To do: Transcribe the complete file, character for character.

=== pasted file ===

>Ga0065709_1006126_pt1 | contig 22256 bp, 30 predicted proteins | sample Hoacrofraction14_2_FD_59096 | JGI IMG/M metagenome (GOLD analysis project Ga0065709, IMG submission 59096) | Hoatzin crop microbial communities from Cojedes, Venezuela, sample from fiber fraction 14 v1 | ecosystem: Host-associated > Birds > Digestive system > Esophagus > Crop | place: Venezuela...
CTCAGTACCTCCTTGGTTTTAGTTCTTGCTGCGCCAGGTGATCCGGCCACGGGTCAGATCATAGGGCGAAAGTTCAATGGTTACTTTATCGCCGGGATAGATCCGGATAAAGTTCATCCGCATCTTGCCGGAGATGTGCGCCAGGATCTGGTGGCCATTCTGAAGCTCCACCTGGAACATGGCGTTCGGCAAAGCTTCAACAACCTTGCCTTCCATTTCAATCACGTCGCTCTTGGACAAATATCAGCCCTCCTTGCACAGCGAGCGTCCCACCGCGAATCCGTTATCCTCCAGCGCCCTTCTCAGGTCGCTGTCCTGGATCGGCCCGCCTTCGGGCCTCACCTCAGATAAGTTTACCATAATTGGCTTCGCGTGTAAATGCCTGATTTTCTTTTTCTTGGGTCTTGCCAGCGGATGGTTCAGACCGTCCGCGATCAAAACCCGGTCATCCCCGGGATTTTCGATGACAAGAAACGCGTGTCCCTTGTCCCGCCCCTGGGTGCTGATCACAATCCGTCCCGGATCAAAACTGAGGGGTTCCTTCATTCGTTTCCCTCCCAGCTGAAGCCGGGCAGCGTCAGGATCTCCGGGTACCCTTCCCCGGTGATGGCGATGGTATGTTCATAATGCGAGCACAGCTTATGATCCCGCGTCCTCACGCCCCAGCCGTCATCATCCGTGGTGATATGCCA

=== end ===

>Ga0065709_1006126_pt1 | contig 22256 bp, 30 predicted proteins | sample Hoacrofraction14_2_FD_59096 | JGI IMG/M metagenome (GOLD analysis project Ga0065709, IMG submission 59096) | Hoatzin crop microbial communities from Cojedes, Venezuela, sample from fiber fraction 14 v1 | ecosystem: Host-associated > Birds > Digestive system > Esophagus > Crop | place: Venezuela...
CTCAGTACCTCCTTGGTTTTAGTTCTTGCTGCGCCAGGTGATCCGGCCACGGGTCAGATCATAGGGCGAAAGTTCAATGGTTACTTTATCGCCGGGATAGATCCGGATAAAGTTCATCCGCATCTTGCCGGAGATGTGCGCCAGGATCTGGTGGCCATTCTGAAGCTCCACCTGGAACATGGCGTTCGGCAAAGCTTCAACAACCTTGCCTTCCATTTCAATCACGTCGCTCTTGGACAAATATCAGCCCTCCTTGCACAGCGAGCGTCCCACCGCGAATCCGTTATCCTCCAGCGCCCTTCTCAGGTCGCTGTCCTGGATCGGCCCGCCTTCGGGCCTCACCTCAGATAAGTTTACCATAATTGGCTTCGCGTGTAAATGCCTGATTTTCTTTTTCTTGGGTCTTGCCAGCGGATGGTTCAGACCGTCCGCGATCAAAACCCGGTCATCCCCGGGATTTTCGATGACAAGAAACGCGTGTCCCTTGTCCCGCCCCTGGGTGCTGATCACAATCCGTCCCGGATCAAAACTGAGGGGTTCCTTCATTCGTTTCCCTCCCAGCTGAAGCCGGGCAGCGTCAGGATCTCCGGGTACCCTTCCCCGGTGATGGCGATGGTATGTTCATAATGCGAGCACAGCTTATGATCCCGCGTCCTCACGCCCCAGCCGTCATCATCCGTGGTGATATGCCA